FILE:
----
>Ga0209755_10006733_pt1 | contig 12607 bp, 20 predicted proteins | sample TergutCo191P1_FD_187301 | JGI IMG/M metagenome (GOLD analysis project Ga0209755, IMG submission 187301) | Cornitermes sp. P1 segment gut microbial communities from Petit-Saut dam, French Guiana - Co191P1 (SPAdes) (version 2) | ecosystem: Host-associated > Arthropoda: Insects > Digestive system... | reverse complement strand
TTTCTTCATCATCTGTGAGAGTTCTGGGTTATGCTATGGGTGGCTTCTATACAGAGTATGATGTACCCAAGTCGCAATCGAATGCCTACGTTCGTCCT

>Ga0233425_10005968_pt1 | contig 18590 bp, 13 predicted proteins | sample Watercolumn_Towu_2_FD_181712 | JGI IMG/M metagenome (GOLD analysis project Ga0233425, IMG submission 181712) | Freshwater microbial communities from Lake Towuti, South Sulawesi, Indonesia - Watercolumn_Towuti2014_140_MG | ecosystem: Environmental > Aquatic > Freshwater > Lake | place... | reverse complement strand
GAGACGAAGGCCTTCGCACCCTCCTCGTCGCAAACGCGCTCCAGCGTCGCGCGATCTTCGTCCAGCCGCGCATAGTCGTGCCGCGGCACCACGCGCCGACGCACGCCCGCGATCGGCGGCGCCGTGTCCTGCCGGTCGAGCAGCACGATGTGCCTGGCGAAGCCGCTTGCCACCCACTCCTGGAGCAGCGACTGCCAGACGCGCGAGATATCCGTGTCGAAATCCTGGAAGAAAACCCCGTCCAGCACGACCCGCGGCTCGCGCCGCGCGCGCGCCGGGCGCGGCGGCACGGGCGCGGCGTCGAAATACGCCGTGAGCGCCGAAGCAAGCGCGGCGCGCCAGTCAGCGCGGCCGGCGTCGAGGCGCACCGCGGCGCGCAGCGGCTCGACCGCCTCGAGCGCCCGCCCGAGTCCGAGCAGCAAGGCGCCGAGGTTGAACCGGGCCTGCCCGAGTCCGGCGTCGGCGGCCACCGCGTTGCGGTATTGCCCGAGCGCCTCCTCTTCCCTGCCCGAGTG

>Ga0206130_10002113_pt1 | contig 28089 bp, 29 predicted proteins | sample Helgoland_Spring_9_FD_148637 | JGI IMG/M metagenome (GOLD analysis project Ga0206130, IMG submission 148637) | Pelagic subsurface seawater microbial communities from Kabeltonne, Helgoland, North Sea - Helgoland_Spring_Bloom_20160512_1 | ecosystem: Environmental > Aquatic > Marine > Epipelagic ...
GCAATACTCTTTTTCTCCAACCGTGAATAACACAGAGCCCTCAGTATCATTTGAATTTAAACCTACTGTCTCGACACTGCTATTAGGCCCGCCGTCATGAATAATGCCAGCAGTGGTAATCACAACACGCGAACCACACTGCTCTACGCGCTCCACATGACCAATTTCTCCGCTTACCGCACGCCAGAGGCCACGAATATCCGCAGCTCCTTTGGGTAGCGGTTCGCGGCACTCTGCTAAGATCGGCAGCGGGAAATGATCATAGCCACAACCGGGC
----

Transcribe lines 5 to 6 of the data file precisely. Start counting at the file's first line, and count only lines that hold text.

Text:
>Ga0206130_10002113_pt1 | contig 28089 bp, 29 predicted proteins | sample Helgoland_Spring_9_FD_148637 | JGI IMG/M metagenome (GOLD analysis project Ga0206130, IMG submission 148637) | Pelagic subsurface seawater microbial communities from Kabeltonne, Helgoland, North Sea - Helgoland_Spring_Bloom_20160512_1 | ecosystem: Environmental > Aquatic > Marine > Epipelagic ...
GCAATACTCTTTTTCTCCAACCGTGAATAACACAGAGCCCTCAGTATCATTTGAATTTAAACCTACTGTCTCGACACTGCTATTAGGCCCGCCGTCATGAATAATGCCAGCAGTGGTAATCACAACACGCGAACCACACTGCTCTACGCGCTCCACATGACCAATTTCTCCGCTTACCGCACGCCAGAGGCCACGAATATCCGCAGCTCCTTTGGGTAGCGGTTCGCGGCACTCTGCTAAGATCGGCAGCGGGAAATGATCATAGCCACAACCGGGC